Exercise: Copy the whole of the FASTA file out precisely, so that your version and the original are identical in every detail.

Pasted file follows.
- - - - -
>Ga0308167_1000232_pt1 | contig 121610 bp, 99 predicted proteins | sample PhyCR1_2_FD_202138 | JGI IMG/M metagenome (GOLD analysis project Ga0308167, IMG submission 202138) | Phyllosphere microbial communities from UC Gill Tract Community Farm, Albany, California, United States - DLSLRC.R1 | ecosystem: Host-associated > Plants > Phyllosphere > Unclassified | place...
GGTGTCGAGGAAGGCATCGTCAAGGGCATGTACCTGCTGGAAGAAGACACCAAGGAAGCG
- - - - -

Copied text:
>Ga0308167_1000232_pt1 | contig 121610 bp, 99 predicted proteins | sample PhyCR1_2_FD_202138 | JGI IMG/M metagenome (GOLD analysis project Ga0308167, IMG submission 202138) | Phyllosphere microbial communities from UC Gill Tract Community Farm, Albany, California, United States - DLSLRC.R1 | ecosystem: Host-associated > Plants > Phyllosphere > Unclassified | place...
GGTGTCGAGGAAGGCATCGTCAAGGGCATGTACCTGCTGGAAGAAGACACCAAGGAAGCG